HAODS: Sixty Glorious Years

Horsham Amateur Operatic and Dramatic Society, commonly known as HAODS, has its origins in an evening class at the old Oxford Road School in the early 1950s. Initially the group specialised in “Gilbert and Sullivan” operettas. Early performances were at the Theatre Royal, which was located behind The Stout House in the Carfax, on the stage where Michael Caine began his acting career.

Horsham Arts Centre

A group of the players decided they would like to perform other musicals and to enable this they contributed £1 each and thus HAODS was born and in 1954 The Desert Song became their debut production.

Money was tight to begin with, but gradually the group established themselves and they persuaded the stage and film actor, Leo Genn to be their president. He was succeeded in that role by Oliver Reed and then Norman Wisdom, who attended the HAOD’s 50th anniversary dinner in 2004. Their current president is Sir Michael Checkland, ex-director general of the BBC.

Initially rehearsals were held in a rented room at the Station Hotel and then a Nissen hut was acquired on the old Army Bomb Disposal Depot at Broadbridge Heath. By this time, performances were taking place at the old Capitol Theatre in London Road.

In the early 1980s there were some major changes for HAODS. The land on which the Nissen hut stood was acquired by the Council to make way for the Tesco superstore. HAODS was compensated for its loss of premises by the provision of rehearsal, storage and workshop facilities within the newly built Broadbridge Heath Leisure Centre which is still the society’s home to this day. At around the same time the old Capitol Theatre was demolished to make way for Marks and Spencer and the Swan Walk development, and the Ritz cinema on North Street was converted into the Horsham Arts Centre. This became the location for HAODS performances except for a brief period in 2003 to 2004 when the Arts Centre was undergoing a major refurbishment to become The Capitol. At that time HAODS productions took place at both Christ’s Hospital and the Drill Hall.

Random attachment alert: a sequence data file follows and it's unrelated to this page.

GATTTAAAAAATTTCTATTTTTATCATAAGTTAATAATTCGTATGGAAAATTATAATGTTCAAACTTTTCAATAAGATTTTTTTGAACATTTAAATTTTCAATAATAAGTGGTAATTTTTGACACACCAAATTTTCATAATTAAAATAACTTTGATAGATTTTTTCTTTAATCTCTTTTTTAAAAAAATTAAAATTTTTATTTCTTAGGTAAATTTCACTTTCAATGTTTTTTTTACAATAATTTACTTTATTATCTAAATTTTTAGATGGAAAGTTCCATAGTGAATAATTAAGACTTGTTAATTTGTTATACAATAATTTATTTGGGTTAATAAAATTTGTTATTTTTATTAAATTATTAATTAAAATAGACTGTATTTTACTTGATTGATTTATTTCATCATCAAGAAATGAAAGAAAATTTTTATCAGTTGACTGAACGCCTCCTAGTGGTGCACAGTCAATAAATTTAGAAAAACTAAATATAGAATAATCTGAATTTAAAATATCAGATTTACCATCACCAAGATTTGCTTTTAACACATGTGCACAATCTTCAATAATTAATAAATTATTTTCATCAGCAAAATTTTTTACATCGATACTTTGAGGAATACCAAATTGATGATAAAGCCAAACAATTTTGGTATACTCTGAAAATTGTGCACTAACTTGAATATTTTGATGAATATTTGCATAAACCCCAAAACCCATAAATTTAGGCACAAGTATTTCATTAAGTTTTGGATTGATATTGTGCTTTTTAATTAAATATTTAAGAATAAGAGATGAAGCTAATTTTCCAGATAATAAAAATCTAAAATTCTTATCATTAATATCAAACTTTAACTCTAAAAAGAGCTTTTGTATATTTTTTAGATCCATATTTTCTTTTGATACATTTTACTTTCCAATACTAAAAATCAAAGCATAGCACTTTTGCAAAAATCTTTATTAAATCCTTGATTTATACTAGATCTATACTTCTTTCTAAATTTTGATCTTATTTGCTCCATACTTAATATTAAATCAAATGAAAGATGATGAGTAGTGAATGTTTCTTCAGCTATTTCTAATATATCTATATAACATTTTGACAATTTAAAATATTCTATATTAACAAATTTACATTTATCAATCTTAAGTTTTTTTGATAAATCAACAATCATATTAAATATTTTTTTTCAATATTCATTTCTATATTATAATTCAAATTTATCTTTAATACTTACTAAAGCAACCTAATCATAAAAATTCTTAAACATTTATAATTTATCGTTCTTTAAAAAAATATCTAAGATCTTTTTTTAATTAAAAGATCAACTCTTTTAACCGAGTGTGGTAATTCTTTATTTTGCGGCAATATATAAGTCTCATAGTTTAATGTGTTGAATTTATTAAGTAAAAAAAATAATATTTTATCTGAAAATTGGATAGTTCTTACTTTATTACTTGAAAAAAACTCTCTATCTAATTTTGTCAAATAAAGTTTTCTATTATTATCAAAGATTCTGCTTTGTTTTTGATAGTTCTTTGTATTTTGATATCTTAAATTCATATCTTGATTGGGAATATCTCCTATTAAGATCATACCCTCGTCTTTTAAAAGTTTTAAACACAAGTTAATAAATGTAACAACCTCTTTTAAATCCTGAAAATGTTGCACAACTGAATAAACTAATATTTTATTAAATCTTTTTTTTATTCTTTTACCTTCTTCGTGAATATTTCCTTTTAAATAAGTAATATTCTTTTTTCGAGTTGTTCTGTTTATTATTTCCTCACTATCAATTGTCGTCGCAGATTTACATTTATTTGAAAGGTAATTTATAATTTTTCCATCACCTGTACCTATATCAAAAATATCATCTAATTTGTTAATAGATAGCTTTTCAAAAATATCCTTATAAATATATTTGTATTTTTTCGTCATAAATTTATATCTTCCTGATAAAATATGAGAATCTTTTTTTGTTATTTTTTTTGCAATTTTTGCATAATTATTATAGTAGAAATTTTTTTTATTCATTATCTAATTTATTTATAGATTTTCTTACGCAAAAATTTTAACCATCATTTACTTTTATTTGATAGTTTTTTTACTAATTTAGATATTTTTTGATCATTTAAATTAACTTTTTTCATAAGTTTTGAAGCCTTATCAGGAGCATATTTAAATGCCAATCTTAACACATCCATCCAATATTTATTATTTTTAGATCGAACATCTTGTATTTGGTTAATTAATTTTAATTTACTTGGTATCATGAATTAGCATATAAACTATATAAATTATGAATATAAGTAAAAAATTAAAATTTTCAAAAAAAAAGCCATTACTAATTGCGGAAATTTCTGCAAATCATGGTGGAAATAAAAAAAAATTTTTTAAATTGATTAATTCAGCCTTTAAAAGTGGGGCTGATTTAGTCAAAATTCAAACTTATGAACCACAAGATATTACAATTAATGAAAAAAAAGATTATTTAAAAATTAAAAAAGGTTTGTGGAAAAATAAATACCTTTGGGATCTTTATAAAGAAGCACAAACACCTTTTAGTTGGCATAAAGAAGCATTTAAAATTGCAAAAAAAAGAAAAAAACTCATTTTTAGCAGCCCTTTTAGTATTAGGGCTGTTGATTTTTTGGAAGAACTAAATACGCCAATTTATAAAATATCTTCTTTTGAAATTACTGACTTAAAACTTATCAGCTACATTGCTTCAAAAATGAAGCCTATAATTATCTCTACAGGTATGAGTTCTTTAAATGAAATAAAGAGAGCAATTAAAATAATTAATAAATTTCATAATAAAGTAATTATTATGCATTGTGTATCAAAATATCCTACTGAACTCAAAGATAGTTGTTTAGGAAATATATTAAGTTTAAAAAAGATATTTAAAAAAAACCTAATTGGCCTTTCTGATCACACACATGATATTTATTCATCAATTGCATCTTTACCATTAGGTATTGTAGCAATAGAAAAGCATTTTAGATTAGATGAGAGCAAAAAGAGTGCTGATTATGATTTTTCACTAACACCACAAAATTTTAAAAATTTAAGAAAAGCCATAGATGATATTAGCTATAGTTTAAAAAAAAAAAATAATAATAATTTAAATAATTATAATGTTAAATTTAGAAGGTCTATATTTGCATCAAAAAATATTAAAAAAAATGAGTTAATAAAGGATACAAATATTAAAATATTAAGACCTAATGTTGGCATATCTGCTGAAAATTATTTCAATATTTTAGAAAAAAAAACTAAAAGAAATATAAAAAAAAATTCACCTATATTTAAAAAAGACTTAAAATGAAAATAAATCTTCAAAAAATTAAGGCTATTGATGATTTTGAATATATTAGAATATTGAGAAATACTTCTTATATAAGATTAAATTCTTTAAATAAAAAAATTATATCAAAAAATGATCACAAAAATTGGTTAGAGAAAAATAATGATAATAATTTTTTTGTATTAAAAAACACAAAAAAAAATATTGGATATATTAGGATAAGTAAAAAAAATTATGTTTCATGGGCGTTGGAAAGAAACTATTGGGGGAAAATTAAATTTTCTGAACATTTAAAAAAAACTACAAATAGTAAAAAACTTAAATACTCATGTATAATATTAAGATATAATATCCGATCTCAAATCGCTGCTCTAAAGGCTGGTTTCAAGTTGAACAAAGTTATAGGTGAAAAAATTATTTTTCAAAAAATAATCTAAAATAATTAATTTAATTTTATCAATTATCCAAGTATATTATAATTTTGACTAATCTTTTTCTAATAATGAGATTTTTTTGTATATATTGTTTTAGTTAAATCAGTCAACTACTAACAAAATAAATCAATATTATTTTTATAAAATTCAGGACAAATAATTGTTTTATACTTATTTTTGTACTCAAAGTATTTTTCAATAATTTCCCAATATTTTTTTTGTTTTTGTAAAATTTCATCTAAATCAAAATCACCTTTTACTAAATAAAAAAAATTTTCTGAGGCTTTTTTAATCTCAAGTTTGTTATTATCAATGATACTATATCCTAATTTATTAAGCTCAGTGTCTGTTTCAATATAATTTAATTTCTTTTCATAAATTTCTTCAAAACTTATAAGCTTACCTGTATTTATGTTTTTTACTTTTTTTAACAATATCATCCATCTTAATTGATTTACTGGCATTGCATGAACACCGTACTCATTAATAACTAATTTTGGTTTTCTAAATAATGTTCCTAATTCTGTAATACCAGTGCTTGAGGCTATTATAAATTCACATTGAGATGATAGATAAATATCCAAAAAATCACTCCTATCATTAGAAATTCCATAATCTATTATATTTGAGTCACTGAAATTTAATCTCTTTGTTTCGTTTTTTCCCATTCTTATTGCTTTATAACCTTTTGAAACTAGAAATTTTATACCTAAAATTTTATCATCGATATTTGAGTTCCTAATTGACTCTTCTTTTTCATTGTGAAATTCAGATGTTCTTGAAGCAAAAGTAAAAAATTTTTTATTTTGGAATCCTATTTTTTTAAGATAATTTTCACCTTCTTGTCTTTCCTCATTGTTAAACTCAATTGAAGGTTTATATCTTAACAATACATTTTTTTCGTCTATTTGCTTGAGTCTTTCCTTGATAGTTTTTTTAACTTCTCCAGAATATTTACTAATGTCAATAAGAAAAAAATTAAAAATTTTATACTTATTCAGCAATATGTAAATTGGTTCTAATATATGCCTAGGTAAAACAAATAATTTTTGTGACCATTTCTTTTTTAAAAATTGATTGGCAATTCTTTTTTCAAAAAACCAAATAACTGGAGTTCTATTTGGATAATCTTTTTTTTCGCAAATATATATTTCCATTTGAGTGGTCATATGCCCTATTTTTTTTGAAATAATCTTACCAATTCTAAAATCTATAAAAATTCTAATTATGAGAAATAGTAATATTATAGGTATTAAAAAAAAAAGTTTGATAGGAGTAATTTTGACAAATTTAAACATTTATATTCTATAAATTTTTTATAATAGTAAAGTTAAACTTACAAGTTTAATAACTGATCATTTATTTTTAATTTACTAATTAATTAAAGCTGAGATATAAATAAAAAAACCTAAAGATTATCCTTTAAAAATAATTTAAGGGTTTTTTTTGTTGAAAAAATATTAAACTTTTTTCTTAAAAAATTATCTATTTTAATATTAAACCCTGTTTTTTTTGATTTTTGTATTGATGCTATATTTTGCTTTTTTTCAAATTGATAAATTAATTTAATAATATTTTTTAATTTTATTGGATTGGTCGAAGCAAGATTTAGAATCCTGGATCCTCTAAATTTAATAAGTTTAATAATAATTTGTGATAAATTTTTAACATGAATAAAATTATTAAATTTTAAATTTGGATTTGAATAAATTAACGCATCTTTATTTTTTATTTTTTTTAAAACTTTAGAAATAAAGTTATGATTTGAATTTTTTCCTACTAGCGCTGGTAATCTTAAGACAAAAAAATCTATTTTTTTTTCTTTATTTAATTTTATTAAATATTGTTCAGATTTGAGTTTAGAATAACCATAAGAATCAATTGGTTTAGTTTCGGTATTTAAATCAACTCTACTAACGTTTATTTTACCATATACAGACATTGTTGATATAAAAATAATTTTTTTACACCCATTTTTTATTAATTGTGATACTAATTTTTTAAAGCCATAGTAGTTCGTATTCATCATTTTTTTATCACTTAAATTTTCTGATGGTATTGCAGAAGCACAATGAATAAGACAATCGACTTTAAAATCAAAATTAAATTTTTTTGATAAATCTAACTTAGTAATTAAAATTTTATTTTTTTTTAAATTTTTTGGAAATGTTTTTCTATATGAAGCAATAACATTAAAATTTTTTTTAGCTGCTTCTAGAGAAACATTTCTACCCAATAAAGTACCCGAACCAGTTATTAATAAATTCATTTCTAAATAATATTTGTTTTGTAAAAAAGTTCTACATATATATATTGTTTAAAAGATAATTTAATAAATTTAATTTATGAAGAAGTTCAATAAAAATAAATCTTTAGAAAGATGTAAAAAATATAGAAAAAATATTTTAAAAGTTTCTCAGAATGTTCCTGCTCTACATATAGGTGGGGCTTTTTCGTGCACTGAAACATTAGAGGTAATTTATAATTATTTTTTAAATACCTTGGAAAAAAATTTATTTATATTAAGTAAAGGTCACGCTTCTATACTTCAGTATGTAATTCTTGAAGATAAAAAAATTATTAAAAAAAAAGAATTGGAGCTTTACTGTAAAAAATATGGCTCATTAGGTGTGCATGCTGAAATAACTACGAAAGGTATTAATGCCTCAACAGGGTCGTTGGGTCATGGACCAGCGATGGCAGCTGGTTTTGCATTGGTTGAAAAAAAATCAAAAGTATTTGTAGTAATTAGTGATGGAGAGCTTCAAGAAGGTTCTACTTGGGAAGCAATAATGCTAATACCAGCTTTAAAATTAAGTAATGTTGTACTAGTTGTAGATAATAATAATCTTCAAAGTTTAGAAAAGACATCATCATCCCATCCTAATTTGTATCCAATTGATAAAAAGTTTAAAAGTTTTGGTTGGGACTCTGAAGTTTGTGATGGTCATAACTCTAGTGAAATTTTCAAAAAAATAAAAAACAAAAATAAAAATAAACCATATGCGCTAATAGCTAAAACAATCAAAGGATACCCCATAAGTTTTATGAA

Countless members have contributed to HAODS over the last 59 years. Many joined as youngsters and half a century later, some of them are still there, enthusiastically supporting an institution that is dear to their hearts. There is also now a Young HAODS group which runs classes for children aged 7 to 15. At the age of 16, they can join the adult group. The membership is growing all the time. Currently HAODS has over 125 members representing all age groups from those at school or college to those who have retired – all working together to produce musical theatre with the highest production values possible.

HAODS produces two musicals a year at the Capitol Theatre and aims to give both members and audience as near a professional experience as possible. In April 2013, 99 people, including 2 teams of children were in the cast of “Oliver”. The West Sussex County Times reviewer stated that the production was “indistinguishable from a West End show”. HAODS productions can cost up to £25,000 to stage, which is obviously a huge financial risk for a society that receives no external funding. HAODS also stages plays, often in the Capitol Theatre’s Studio. An adaptation of “Pride and Prejudice” was performed in June 2013 and was a great success.

However, the last couple of years have been uncertain ones for HAODS after the announcement of Horsham District Council’s decision to demolish Broadbridge Heath Leisure Centre and build a new sports facility on land south of the current building. HAODS has been informed that accommodation will not be available to them in the new centre. Whilst HDC has committed to helping HAODS find alternative accommodation, it is unlikely this will match the excellent facilities they currently enjoy. However, it currently looks as if there will be a stay of execution for the current leisure centre in the short term.

Members are only too aware of the huge contribution of previous generations and they are carrying on that tradition, by enthusiastically reorganizing and cataloguing the Wardrobe Department (supported by a generous grant from the Gatwick Airport Community Trust) and refurbishing the Green Room/Coffee Bar. HAODS have recently started rehearsals for not only “The Sound of Music” (the Autumn Show – 12th to 16th November) but also for the hugely ambitious Stephen Sondeim operetta, ”Sweeney Todd” which is to be staged in April 2014. HAODS provides a large number of local people with a creative, challenging and enjoyable activity at least two nights a week. It nurtures talent and brings entertainment to the town. It is to be hoped that the people of Horsham and the surrounding area continue to support HAODS by coming to see their shows in ever greater numbers and make the HAODS 60th year an anniversary to remember.

-- Thanks to Jane O'Sullivan